Pfizer anti-trust case could change biosimilar landscape

An antitrust case by Pfizer that will be heard in 2018 could have major implications for generic pharma law and a profound effect on the marketplace for biosimilar drugs.

At the end of 2016, Pfizer began to market its biosimilar rheumatoid arthritis drug, Inflectra, which it priced up at 15 percent less than the drug Remicade, for which it is a generic replacement. Remicade’s wholesale price is $4,000 per dose, and Pfizer hoped to attract insurers who were looking to reduce drug costs.

But a year on, Inflectra has had little success and Pfizer is fighting a legal battle against its rivals, alleging that they have engaged in exclusionary contracts to prevent lower-priced generic competition. The case has been filed at the US District Court against the manufacturer of Remicade, Johnson & Johnson, and Janssen Biotech, and will be decided during 2018. The verdict is likely to have significant repercussions for the biosimilar market.

Biosimilars are expensive to produce, and don’t bring about the same dramatic price drop that is often seen when a standard generic drug hits the market, but they are cheaper than the biologics on which they are based. Many health experts believe biosimilars can bring down the cost of complex drugs, such as those used for rheumatoid arthritis, and any practice which affects the biosimilar market will be viewed with concern by health policy makers.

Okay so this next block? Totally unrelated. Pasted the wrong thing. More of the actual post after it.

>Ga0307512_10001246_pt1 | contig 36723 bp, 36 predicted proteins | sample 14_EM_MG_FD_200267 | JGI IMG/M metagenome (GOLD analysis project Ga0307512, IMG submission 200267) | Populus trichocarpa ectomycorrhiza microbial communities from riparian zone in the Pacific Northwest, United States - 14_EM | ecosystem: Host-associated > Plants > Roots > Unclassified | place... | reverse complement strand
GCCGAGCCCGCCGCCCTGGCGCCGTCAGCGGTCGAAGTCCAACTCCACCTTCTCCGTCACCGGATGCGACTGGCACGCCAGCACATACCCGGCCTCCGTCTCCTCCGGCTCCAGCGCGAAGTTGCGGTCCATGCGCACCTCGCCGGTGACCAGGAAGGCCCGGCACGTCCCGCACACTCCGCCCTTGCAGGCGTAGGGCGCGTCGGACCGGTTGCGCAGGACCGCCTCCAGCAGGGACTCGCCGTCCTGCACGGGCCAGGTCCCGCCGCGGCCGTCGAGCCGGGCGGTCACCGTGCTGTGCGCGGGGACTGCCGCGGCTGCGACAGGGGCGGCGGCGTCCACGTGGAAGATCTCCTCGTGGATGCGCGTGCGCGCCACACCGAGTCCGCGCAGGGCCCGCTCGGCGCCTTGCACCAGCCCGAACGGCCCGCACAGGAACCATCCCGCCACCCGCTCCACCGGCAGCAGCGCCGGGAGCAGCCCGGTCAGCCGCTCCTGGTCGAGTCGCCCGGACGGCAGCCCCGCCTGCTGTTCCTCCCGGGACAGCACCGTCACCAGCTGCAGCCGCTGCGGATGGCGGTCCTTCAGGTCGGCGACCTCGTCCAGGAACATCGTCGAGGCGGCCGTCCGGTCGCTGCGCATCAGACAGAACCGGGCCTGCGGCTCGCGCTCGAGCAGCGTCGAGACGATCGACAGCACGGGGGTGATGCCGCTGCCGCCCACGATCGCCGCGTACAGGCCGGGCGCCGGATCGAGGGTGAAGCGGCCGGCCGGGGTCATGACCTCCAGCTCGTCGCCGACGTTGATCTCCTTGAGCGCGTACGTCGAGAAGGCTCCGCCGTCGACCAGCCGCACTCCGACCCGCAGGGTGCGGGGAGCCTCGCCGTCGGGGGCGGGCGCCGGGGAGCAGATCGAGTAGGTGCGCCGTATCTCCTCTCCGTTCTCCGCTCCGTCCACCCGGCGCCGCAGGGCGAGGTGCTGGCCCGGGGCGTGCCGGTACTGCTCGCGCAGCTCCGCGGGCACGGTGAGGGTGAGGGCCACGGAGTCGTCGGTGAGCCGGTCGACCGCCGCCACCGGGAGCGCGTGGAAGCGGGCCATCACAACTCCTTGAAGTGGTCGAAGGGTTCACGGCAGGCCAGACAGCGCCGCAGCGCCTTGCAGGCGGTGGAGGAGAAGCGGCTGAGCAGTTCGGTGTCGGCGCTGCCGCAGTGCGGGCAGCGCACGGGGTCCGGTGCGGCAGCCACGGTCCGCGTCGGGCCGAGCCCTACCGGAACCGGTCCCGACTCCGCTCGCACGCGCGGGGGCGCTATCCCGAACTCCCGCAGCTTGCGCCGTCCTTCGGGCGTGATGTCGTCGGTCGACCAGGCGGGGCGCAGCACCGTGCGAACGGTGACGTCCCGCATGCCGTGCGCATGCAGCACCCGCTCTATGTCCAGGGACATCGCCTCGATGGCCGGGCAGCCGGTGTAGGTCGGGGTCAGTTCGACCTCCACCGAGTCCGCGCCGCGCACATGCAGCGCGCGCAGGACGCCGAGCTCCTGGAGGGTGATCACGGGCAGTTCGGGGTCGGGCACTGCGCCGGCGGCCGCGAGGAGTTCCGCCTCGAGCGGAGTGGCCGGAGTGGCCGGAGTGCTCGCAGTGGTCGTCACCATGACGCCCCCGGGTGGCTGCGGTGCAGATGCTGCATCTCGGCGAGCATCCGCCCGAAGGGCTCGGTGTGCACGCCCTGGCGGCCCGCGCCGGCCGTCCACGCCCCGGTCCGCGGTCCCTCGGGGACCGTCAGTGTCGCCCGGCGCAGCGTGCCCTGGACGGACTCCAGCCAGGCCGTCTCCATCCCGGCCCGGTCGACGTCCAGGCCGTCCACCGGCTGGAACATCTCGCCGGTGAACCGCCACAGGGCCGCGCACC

The core of Pfizer’s case is the issue of rebates. Manufacturers offer these discounts on the price of drugs to ensure they remain on insurers’ lists, and the argument from both insurance companies and pharmacy managers is that these rebates help to keep health care spending costs down. But Pfizer is claiming that the rebates are being used as a weapon to keep biosimilar drugs off insurers’ lists and limit their impact in the market place.

Pfizer’s claim is that soon after they gained approval from the Food and Drug Administration for Inflectra, Johnson & Johnson began to ask insurers and pharmacy managers to sign new contracts that prevented them from buying the biosimilar. Those who refused faced the loss of rebates from the company, which for some insurers could be worth millions of dollars.

Johnson & Johnson have defended their contracts and the use of rebates, claiming that they help to reduce costs. But Pfizer point out that since Inflectra was approved, the cost of Remicade has increased by nearly 9 percent.

The case will be heard later in the year and is certain to have major ramifications both for the fledgling biosimilar market and for established pricing and rebate practices.



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